Harrow Court: Risen from the ashes

PUBLISHED: 11:00 08 March 2007 | UPDATED: 11:40 06 May 2010

Robbie Blackham and daughter Kyla in the refurbished bedroom

Robbie Blackham and daughter Kyla in the refurbished bedroom

THE grey stonework would make Harrow Court look uninviting even on a warm day. So on a winter s afternoon with a chill wind blowing it looks even more stark and unappealing. Since February 2, 2005, the high rise block of flats at the end of Silam Road, St

The burnt out bedroom of flat 85 where the fire started

THE grey stonework would make Harrow Court look uninviting even on a warm day. So on a winter's afternoon with a chill wind blowing it looks even more stark and unappealing.

Since February 2, 2005, the high rise block of flats at the end of Silam Road, Stevenage, has been linked with tragedy following the deaths of two firefighters and one resident in flat 85.

Step out on to the 14th floor where the tragedy happened and there is an eerie feeling with the wind moaning up the concrete stairwell where the dry riser fire hydrant remains chained and locked like the night two years ago when firefighters struggled to get water to the blaze behind the door of flat 85.

Inside the flat there are no signs of the fire that ripped through the apartment causing the horror.

The walls are painted a light cream and the white ceilings reflect a bright light.

It is now the home of machinist Robbie Blackham, 25, and his two-month pregnant wife Kimberly, 23, and their two-year-old daughter Kyla.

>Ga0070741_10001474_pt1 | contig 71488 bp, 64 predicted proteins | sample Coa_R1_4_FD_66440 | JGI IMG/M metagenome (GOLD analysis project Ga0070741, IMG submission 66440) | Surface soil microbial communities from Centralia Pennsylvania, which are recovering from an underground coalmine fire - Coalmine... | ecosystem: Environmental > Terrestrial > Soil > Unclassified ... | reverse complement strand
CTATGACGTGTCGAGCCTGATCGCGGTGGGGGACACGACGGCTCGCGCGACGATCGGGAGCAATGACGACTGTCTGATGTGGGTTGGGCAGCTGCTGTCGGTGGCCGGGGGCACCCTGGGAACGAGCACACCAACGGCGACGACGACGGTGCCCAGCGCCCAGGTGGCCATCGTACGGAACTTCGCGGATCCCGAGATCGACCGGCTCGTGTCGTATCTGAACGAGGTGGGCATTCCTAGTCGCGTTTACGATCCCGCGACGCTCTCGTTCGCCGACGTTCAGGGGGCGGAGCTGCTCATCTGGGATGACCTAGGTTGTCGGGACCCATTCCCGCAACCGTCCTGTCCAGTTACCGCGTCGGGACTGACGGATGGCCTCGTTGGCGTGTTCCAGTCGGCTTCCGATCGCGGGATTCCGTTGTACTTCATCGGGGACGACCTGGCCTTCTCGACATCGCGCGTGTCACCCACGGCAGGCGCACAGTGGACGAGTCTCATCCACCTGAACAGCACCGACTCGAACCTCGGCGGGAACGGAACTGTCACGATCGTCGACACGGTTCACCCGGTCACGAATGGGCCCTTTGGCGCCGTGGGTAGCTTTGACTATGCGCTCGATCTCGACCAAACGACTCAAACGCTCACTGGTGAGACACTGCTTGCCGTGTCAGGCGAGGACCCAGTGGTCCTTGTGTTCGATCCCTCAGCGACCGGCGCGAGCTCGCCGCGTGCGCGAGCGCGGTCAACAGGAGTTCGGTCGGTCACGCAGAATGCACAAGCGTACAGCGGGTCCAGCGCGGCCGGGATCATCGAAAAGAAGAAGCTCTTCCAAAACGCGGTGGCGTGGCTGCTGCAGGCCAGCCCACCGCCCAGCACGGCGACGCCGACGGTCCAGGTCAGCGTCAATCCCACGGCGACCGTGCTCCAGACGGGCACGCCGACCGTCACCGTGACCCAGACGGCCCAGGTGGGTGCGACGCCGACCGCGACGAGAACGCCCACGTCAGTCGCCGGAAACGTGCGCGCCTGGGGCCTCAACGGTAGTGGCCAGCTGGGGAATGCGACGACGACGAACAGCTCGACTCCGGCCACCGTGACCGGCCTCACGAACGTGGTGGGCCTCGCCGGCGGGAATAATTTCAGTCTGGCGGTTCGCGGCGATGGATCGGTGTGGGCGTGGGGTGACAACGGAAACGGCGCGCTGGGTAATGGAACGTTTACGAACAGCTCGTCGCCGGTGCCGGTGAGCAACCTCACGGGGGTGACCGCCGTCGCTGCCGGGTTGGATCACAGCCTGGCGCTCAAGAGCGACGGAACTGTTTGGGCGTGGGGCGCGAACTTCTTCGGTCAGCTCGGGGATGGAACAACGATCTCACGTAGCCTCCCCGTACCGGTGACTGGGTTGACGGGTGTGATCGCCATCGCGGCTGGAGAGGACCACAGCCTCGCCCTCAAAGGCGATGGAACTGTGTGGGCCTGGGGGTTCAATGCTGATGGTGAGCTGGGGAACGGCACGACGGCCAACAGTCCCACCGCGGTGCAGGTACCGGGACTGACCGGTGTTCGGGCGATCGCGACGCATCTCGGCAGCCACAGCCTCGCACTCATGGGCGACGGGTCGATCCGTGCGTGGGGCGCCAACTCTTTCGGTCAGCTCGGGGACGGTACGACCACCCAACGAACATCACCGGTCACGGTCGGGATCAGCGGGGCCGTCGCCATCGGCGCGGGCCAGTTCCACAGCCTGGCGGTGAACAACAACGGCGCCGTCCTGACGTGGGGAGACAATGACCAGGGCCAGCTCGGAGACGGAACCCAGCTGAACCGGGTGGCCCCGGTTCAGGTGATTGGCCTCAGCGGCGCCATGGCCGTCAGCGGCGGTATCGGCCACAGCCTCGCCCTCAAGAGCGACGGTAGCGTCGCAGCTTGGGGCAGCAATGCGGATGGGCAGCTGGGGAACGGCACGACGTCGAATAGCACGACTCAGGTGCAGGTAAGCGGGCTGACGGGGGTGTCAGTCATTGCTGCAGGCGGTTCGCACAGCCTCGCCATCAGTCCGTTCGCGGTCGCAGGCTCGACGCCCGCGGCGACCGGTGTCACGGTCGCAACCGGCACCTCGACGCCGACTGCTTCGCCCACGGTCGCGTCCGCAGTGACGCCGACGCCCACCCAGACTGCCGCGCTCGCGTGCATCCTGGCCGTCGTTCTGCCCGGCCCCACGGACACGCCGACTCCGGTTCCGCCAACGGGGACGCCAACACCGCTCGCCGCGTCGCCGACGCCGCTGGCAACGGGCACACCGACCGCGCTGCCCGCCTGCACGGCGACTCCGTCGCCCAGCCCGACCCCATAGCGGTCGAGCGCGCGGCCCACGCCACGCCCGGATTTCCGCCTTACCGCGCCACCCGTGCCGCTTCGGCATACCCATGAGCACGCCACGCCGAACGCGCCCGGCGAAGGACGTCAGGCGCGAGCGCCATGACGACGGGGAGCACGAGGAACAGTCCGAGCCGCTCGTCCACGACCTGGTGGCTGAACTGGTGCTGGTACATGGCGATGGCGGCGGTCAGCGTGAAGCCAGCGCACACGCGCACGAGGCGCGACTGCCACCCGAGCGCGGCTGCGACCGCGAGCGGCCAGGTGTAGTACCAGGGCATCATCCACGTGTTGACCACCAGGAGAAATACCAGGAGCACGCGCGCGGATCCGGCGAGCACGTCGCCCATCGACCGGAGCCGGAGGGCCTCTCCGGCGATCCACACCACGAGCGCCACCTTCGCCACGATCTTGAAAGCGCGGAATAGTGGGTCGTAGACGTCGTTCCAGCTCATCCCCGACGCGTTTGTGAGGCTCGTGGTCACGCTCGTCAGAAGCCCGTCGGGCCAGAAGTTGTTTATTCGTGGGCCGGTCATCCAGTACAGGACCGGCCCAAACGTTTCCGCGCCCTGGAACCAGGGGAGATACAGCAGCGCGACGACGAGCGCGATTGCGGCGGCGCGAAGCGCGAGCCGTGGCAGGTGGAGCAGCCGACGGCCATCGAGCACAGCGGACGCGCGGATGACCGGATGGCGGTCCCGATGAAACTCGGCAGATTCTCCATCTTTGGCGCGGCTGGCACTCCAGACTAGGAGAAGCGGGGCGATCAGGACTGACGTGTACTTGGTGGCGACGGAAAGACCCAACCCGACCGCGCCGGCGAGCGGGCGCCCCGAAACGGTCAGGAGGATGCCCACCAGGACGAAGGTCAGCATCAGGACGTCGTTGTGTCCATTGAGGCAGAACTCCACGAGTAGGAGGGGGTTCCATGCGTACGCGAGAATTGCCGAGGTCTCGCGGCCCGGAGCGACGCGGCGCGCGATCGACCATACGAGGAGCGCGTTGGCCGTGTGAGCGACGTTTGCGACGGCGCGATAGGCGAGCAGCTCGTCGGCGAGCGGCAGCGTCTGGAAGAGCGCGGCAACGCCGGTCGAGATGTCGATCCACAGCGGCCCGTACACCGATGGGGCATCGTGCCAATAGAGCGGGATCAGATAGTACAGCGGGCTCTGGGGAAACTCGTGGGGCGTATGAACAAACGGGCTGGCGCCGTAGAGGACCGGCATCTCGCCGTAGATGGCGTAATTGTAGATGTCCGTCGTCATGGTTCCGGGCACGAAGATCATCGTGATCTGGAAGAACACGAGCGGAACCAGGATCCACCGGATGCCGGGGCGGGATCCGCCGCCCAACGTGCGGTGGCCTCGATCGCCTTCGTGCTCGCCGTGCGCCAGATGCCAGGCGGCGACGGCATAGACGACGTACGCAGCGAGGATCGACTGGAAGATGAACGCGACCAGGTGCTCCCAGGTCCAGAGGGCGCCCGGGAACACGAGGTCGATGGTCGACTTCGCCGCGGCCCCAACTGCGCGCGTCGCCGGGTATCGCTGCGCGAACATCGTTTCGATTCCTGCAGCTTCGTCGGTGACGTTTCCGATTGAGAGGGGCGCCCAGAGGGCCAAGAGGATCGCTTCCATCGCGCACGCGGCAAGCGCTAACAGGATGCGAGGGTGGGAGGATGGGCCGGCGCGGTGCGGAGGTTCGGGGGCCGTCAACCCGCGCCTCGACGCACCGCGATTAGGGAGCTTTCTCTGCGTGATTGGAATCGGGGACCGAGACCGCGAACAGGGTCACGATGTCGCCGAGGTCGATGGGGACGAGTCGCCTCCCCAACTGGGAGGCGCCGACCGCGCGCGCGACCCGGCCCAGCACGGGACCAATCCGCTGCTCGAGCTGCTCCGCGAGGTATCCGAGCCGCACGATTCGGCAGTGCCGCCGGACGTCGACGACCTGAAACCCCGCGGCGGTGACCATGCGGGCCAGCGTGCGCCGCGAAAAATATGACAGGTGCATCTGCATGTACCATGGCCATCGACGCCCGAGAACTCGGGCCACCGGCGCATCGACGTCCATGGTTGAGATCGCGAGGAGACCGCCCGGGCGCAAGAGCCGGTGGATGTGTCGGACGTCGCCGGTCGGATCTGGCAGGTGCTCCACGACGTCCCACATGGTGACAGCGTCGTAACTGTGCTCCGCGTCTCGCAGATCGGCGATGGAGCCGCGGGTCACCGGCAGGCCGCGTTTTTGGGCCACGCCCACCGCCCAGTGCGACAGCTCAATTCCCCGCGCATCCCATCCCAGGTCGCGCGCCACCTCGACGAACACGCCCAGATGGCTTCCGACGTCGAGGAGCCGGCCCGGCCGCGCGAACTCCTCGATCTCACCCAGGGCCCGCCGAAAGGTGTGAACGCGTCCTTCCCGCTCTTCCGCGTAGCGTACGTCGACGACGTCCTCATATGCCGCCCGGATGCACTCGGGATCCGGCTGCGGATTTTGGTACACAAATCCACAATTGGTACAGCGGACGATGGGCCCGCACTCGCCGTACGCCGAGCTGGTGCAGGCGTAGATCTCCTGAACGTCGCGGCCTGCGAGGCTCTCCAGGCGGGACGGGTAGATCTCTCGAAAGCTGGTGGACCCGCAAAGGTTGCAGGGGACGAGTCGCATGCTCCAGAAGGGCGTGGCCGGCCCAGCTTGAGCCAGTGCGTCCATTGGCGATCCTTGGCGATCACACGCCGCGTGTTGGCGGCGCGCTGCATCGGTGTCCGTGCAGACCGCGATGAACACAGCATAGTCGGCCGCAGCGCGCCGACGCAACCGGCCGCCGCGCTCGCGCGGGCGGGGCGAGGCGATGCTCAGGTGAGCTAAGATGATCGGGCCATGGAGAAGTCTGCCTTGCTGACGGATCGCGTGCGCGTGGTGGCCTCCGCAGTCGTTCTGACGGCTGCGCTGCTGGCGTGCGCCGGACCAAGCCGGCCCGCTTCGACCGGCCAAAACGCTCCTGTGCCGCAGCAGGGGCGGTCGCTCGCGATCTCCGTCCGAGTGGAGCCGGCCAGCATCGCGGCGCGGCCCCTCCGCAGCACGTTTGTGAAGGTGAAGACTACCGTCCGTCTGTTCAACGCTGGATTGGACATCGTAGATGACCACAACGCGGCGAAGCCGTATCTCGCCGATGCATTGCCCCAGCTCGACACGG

They say when they moved in they didn't know it was where the tragedy happened but say they are happy there.

"We are not superstitious," said Robbie playing with a ball with Kyla while Kimberly relaxed on the pink sofa after a few days in hospital.

"We knew the fire was on the 14th floor but not in our flat. Obviously our home has become the focus of public attention in the media during the inquest. We are not bothered. For us it is just somewhere to live and much cheaper than renting privately.

"We have had a few scares with kids setting the fire alarms off in the building but we test our smoke alarm regularly to make sure it is working.

"People have said does it bother us now we know of all the terrible things that happened here and to be honest it doesn't

"It was just a terrible tragedy and we have a lot of sympathy for the families who lost loved ones."

At the entrance to Harrow Court there is a poignant sign telling firefighters that bolt croppers are required for dry riser landing valves. It serves as a reminder of the night when tragedy touched Harrow Court.


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